We in BP have reached that point. We must now focus on what can and what should be done, not because we can be certain climate change is happening, but because the possibility can’t be ignored. If we are all to take responsibility for the future of our planet, then it falls to us to begin to take precautionary action now.
There are two kinds of actions that can be taken. The first would be dramatic, sudden, and surely wrong. Actions which sought, at a stroke, drastically to restrict carbon emissions or even to ban the use of fossil fuels would be unsustainable because they would crash into the realities of economic growth. They would also be seen as discriminatory, above all in the developing world. The second kind of action is that of a journey taken in partnership by all those involved, a step-by-step process involving both action to develop solutions and continuing research that will build knowledge through experience.
BP is committed to this second approach, which matches the agreements reached at Rio based on a balance between the needs of development and environmental protection. The Rio agreements recognize the need for economic development in the developing world. We believe we can contribute to achievement of the right
balance by ensuring that we apply the technical innovations we’re making on a common basis, everywhere in the world. What we propose to do is substantial, real, and measurable. I believe it will make a difference.
Of the world’s total carbon dioxide emissions only a small fraction comes from the activities of human beings, but it is that small fraction that might threaten the equilibrium between the much greater flows. We’ve looked carefully at the precise impact of our own activities. Our operations–in exploration and in refining–produce around 8 megatons of carbon. A further megaton is produced by our chemical operations. If you add to that the carbon produced by the consumption of the products we produce, the total goes up to around 95 megatons. That is just 1 percent of the total carbon dioxide emissions which come from all human activity. Only a fraction of the total emissions comes from the transportation sector, so the problem is not just caused by vehicles. Any response that is going to have a real impact has to look at all the sources.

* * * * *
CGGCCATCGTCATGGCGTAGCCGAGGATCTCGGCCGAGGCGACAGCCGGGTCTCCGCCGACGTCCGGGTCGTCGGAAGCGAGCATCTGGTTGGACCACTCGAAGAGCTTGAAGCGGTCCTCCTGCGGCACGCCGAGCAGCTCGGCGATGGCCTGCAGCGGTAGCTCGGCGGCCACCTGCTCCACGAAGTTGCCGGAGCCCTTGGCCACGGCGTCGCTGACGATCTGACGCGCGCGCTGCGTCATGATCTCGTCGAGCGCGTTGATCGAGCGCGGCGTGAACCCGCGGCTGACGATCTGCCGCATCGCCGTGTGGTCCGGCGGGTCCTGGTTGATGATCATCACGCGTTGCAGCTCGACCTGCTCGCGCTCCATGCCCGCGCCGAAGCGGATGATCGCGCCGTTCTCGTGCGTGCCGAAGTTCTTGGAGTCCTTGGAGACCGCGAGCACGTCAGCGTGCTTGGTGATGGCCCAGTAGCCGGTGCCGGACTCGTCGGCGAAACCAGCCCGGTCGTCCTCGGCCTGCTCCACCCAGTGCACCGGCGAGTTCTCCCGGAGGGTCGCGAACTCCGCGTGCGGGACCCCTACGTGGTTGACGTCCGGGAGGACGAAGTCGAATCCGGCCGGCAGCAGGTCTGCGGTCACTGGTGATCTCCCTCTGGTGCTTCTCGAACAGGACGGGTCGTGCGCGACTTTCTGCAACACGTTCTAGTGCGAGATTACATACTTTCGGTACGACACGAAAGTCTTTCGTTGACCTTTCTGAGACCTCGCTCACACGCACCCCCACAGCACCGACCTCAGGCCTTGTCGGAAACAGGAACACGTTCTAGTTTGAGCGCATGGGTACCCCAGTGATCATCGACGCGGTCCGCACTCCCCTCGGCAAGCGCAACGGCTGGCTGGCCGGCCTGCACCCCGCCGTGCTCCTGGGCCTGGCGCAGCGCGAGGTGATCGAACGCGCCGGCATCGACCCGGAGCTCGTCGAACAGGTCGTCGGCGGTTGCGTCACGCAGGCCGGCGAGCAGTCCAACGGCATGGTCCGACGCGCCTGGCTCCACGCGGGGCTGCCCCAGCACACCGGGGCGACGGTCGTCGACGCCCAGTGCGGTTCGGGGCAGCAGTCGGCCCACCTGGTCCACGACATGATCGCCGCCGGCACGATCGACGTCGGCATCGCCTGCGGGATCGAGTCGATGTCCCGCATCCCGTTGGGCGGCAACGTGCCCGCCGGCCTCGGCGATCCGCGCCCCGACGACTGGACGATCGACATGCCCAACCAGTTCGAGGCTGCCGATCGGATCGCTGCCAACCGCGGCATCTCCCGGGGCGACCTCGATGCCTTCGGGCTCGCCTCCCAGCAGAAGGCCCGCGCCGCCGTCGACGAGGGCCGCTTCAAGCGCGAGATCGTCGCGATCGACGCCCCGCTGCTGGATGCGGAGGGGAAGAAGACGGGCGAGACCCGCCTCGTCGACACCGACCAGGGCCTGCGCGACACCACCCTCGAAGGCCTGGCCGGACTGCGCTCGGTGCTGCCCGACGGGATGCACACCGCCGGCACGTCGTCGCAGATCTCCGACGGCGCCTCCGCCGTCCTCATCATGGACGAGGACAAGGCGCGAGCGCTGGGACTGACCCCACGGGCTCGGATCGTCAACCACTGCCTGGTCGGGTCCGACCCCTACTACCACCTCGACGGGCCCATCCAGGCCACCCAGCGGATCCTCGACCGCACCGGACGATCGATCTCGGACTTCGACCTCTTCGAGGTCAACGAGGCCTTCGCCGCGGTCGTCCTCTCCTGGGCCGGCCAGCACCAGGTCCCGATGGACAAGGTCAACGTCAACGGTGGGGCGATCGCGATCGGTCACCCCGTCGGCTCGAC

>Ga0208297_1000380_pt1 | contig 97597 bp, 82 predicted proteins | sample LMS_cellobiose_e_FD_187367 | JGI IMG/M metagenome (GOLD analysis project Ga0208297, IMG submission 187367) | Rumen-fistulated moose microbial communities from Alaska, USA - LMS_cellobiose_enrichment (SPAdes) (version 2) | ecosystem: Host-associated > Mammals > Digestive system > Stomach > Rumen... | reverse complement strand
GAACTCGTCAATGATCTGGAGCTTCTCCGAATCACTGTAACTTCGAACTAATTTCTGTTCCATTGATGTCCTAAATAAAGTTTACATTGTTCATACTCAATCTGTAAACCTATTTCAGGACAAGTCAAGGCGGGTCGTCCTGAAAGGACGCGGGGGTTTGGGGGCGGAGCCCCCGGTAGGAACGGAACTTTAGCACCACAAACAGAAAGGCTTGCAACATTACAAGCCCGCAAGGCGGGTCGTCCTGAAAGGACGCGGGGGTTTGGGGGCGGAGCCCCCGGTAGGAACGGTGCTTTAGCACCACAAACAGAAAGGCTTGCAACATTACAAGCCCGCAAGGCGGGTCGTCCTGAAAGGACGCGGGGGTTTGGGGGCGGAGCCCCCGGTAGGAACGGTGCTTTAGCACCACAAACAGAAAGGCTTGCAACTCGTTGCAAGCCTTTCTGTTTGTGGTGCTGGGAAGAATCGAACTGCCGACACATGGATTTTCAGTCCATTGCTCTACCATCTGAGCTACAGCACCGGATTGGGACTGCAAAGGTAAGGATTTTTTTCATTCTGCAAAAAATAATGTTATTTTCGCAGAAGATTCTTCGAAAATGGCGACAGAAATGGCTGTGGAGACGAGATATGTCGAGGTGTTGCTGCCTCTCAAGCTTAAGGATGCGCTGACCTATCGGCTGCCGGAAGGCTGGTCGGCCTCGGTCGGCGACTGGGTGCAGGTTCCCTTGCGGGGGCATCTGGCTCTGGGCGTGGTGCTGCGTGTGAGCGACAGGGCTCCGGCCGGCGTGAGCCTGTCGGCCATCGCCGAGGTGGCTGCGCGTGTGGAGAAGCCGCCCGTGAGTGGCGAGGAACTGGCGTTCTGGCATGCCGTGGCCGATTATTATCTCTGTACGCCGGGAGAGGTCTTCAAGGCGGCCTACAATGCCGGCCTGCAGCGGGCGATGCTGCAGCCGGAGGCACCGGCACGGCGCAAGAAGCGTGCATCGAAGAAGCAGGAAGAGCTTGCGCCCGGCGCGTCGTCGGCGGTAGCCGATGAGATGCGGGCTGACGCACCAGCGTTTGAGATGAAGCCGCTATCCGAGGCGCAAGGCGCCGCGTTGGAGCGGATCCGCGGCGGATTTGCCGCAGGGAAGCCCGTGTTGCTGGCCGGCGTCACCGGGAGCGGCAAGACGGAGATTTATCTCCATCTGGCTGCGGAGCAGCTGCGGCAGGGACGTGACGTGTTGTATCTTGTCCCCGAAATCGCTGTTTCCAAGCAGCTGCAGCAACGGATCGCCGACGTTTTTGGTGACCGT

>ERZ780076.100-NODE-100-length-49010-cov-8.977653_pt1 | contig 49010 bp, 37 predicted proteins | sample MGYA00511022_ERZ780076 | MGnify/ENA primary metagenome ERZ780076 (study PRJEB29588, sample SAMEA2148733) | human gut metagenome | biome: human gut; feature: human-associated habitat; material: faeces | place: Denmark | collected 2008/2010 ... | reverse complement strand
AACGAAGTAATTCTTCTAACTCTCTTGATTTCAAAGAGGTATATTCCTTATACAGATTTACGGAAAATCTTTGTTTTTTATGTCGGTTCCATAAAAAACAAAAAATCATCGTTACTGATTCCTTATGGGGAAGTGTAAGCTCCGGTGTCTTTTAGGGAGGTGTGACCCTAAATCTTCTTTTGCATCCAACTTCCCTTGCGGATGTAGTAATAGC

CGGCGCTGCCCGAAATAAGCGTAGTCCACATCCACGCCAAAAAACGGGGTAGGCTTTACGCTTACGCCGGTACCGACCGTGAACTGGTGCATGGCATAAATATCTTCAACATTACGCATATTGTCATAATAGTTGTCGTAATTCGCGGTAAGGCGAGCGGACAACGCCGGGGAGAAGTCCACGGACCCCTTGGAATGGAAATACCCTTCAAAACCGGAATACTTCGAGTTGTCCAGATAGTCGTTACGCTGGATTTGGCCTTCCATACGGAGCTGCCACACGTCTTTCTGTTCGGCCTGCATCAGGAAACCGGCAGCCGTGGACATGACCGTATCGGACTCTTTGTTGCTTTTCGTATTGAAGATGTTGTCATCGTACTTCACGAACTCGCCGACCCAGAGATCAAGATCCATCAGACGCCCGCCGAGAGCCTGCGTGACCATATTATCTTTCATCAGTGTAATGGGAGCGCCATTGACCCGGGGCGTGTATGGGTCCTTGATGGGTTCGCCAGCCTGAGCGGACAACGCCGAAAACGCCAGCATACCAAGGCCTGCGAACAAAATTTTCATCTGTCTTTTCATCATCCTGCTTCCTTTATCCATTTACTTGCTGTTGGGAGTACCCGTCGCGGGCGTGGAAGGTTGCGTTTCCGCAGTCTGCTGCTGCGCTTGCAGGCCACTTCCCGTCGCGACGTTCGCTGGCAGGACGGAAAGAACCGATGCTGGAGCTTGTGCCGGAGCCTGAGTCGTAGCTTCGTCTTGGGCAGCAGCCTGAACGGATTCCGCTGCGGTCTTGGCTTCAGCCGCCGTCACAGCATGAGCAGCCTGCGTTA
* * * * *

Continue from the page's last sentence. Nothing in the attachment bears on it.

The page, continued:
As a company, our contribution is small, and our actions alone could not resolve the problem. But that does not mean we should do nothing. We have to look at both the way we use energy–to ensure we are working with maximum efficiency–and at how our products are used. It also means contributing to the wider analysis of the problem–through research and technology and through engagement in the search for the best public policy mechanisms, the actions which can produce the right solutions for the long-term common interest.
We have a responsibility to act, and I hope that through our actions we can contribute to the much wider process which is desirable and necessary. BP accepts that responsibility, and we’re therefore taking specific steps:
No company can be really successful unless it is sustainable–unless it has capacity to keep using its skills and to keep growing its business. Of course, that requires a competitive financial performance. But it requires something more, perhaps particularly in the oil industry. The whole industry is growing because world demand is growing. The world now uses almost 73 million barrels of oil a day, 16 percent more than it did 10 years ago. In another 10 years that figure is likely to be more than 85 million barrels a day, and that is a cautious estimate. Some people say it will be more. For efficient, competitive companies, that growth will be very profitable.
But sustainability is about more than profits. Real sustainability is about simultaneously being profitable and responding to the reality and the concerns of the world in which you operate. We’re not separate from the world. It’s our world as well. To be sustainable, companies need a sustainable world. That means a world where the environmental equilibrium is maintained but also a world whose population can enjoy the heat, light, and mobility which we take for granted and which the oil industry helps to provide. I don’t believe those are incompatible goals.
All the actions we’re taking and will take at BP are directed to ensuring that these goals are not incompatible. There are no easy answers. No silver bullets. Just steps on a journey which we should take together because we all have a vital interest in finding the answers. The cultures of politics and of science and of enterprise must work together if we are to match and master the challenges we all face.
The American futurist Francis Fukuyama describes the future in terms of the need for a social order, a network of interdependence which goes beyond the contractual, an order driven by the sense of common human interest. Where that exists, societies thrive. Nowhere is the need for that sort of social order–at the global level–more important than in this area. The achievement of that has to be our common goal.